The head of Vermont's Agency of Natural Resources (ANR) almost
giddy opinion piece in support of the controversial wireless "smart
meters" currently being installed in Vermont, prompted immediate
rebuttal from two state legislators and others.
Deborah Markowitz, Secretary of ANR since January 2011,
discussed her notification that she would soon get a smart meter at
her home. Using language like a power company brochure, she
wrote: "I can't wait! With a smart meter we'll be able to
track our electricity use more accurately (particularly important
with a house full of teenagers) and help us save money."
The first comment on her piece, by Scott Garren who already has
his smart meter, disputed this rosy outlook, writing: "… there is
no useful information from the damn thing at all…. There are no
dials to read and no instructions on what the inscrutable display
on the device means."
Also taking issue with Markowitz's cheerleading style was
Bennington County State Senator Bob Hartwell, who led the effort in
the legislature this year to slow the smart meter bandwagon and to
give all Vermonters the choice of not having a smart meter, at no
cost to the customer. The Legislature passed this opt-out provision
into law earlier this spring.
Hartwell countered Markowitz by saying, "All consumers should
take a hard look at smart meters; they pose serious threats to
privacy and not a single advocate has shown any concern about
health hazards… This is a system poorly thought through and
designed only for the benefit of the utilities."
Markowitz does not address health or privacy issues, but rather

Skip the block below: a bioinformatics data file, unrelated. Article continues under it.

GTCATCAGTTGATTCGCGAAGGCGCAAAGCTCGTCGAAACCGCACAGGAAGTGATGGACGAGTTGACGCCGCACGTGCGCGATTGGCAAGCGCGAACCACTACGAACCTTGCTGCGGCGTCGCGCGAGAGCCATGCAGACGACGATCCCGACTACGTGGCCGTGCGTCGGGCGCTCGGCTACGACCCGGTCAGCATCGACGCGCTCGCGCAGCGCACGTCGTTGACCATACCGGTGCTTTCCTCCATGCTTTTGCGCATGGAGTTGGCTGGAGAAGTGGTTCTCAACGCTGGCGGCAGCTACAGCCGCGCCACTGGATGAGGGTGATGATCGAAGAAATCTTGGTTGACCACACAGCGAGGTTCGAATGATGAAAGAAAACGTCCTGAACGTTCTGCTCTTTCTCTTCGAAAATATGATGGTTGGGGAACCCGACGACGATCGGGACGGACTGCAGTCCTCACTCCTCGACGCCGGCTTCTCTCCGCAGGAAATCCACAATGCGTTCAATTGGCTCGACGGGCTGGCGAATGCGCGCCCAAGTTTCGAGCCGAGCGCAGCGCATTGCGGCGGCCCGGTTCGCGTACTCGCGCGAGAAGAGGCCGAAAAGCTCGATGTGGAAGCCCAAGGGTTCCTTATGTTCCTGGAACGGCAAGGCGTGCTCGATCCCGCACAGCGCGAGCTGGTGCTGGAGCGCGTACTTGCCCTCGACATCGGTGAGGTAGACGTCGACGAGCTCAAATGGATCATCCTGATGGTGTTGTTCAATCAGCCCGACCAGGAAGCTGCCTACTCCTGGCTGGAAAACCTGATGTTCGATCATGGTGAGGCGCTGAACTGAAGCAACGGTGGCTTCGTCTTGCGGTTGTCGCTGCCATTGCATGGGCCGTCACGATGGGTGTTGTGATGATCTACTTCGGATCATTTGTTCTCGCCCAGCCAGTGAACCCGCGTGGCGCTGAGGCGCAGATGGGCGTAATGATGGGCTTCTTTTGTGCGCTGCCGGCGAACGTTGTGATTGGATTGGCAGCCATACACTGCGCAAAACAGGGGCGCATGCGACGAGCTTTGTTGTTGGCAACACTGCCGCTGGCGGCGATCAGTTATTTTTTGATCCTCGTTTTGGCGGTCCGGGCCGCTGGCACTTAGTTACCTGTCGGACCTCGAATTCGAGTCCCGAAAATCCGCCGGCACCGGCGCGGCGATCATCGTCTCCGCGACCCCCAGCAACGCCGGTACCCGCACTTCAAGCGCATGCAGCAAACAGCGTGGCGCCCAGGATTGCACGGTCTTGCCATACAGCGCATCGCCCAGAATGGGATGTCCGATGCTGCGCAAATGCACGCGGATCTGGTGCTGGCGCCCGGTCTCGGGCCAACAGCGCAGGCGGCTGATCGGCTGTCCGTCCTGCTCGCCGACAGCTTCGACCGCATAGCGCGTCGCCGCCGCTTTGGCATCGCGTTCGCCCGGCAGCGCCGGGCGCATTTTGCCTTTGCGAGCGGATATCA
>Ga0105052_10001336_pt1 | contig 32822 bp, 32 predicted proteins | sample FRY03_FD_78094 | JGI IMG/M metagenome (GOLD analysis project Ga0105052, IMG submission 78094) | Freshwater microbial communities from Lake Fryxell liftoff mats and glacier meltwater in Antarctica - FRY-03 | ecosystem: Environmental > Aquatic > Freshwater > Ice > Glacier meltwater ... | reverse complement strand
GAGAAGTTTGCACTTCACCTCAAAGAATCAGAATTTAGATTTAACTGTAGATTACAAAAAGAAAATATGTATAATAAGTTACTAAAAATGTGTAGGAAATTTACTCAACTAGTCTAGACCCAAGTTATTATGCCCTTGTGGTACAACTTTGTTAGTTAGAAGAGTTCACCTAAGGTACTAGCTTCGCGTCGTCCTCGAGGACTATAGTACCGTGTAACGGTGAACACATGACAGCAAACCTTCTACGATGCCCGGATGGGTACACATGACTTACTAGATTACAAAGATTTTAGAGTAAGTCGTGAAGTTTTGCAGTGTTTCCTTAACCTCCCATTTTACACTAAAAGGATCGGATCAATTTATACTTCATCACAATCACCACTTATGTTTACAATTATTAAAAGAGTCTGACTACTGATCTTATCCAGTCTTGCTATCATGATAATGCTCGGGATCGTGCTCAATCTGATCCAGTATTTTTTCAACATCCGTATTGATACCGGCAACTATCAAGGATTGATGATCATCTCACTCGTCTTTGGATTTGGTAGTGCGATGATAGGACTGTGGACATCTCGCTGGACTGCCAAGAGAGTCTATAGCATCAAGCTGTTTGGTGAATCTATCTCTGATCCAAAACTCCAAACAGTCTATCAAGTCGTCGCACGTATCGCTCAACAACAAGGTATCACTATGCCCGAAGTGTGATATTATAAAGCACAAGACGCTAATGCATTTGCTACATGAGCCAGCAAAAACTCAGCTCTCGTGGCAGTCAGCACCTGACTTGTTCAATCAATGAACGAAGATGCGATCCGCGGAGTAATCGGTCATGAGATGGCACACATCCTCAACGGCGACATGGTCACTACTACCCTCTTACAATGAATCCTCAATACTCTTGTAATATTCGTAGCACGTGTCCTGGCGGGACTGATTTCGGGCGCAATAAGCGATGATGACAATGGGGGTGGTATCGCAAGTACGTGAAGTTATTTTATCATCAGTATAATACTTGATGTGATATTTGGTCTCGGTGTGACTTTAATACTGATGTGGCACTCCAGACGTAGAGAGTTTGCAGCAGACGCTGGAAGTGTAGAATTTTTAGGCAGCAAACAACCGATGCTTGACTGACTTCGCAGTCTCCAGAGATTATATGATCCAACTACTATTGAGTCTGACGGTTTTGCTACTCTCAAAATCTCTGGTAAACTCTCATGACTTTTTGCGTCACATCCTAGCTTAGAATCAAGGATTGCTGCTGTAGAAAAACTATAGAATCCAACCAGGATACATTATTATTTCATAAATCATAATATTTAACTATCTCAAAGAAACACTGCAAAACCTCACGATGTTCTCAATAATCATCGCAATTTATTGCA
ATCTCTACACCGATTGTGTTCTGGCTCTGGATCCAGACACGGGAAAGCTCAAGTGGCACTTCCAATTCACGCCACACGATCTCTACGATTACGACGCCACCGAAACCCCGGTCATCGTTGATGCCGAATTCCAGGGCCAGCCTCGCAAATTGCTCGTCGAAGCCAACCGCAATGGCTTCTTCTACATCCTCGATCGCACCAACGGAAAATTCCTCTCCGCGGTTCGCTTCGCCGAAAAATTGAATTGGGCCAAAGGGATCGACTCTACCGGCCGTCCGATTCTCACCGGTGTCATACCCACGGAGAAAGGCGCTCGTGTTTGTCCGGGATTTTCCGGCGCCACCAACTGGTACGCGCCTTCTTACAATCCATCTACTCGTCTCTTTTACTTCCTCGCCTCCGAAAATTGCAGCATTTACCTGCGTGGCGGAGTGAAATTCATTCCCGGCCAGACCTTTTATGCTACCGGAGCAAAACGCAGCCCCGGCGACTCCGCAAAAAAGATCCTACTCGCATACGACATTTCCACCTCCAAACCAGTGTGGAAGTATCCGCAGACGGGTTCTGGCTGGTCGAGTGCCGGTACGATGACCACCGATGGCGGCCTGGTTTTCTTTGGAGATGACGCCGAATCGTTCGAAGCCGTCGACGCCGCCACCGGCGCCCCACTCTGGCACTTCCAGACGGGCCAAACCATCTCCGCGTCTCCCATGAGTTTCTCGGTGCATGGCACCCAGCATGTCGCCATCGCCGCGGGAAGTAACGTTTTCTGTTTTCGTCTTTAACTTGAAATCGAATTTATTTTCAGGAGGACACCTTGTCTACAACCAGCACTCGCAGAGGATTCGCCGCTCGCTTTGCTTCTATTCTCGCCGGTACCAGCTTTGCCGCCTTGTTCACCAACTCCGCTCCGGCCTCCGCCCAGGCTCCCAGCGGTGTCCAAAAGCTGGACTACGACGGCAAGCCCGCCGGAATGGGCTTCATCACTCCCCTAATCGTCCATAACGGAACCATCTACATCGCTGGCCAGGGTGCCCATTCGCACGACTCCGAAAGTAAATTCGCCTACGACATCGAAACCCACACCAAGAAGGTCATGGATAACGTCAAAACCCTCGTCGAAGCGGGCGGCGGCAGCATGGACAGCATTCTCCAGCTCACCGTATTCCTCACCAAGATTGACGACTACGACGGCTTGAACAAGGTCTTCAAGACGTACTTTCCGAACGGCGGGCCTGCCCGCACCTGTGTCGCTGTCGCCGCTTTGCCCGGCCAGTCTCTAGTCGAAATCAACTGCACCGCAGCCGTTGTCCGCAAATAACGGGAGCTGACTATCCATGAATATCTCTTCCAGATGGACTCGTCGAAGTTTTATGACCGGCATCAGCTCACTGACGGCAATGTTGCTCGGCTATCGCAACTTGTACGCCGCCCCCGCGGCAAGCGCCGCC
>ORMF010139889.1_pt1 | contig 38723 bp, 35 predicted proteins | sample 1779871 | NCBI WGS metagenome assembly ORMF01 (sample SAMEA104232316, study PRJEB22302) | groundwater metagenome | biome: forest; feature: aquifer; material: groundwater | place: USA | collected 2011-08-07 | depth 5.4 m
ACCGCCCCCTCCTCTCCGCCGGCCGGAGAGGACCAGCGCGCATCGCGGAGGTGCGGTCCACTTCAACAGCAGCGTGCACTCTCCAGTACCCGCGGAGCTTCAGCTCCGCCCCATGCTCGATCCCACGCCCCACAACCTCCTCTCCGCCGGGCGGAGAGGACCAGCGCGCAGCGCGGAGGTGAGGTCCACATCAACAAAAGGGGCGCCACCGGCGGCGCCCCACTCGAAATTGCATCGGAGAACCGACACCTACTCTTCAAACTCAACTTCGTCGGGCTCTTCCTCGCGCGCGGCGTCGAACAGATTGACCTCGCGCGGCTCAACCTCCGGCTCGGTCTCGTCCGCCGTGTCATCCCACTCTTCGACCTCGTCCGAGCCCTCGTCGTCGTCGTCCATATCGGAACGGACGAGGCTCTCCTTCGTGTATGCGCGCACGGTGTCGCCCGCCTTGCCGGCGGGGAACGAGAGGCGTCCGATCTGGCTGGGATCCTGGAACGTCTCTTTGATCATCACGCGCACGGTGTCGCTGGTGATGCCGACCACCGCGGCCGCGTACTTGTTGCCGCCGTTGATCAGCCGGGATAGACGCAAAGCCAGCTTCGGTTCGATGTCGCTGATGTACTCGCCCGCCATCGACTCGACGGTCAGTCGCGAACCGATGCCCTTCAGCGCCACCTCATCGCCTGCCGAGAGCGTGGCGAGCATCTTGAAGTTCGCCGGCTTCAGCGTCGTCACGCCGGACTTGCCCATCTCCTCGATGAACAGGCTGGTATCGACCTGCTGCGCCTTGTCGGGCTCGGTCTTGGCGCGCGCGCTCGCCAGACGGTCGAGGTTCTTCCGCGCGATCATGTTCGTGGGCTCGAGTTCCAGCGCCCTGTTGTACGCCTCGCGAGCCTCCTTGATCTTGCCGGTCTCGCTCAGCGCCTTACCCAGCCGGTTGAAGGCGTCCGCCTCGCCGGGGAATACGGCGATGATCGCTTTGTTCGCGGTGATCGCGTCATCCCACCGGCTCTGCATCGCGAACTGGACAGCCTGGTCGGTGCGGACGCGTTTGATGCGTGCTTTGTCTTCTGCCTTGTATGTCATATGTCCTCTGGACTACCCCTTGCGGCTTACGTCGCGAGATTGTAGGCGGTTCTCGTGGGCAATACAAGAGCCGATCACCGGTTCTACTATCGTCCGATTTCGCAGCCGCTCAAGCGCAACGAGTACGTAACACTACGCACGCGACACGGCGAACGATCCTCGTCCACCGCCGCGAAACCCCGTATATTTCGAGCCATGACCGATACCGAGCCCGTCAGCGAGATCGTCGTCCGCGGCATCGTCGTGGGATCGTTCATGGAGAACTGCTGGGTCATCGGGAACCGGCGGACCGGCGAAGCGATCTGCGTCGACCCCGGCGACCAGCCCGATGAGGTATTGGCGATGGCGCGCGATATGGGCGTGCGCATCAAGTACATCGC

kvells about how the "smart grid uses wireless meters and computer
technology" to integrate renewable energy sources into the electric
grid, to allow utilities to charge variable rates, to create "the
fully web-connected smart home," and to establish "an electric
vehicle network across the Northeast."
The ANR article also touts the Vermont Electric Cooperative for
leading the way in installing smart meters in their customers'
homes. It does not point out that the Coop installed wired
meters, not wireless ones - or that the wired/wireless distinction
is a significant fault line in the debate about implementing the
smart grid and the affects on health are unknown.
One of Markowitz's vocal defenders of this initiative has been
Kevin Jones of the Vermont Law School and recipient of a $450,000
federal grant to support the smart grid, although he did not
mention these connections.
Vermont's Agency of Natural Resources (ANR) is "the state agency
with primary responsibility for protecting Vermont's environment,
natural resources and wildlife."
"We will need to keep careful track of what the utilities, the
Department of Public Service, and the Public Service Board do with
rates so that if the anticipated cost reductions do not materialize
the utilities cannot shift the costs of their poor business plan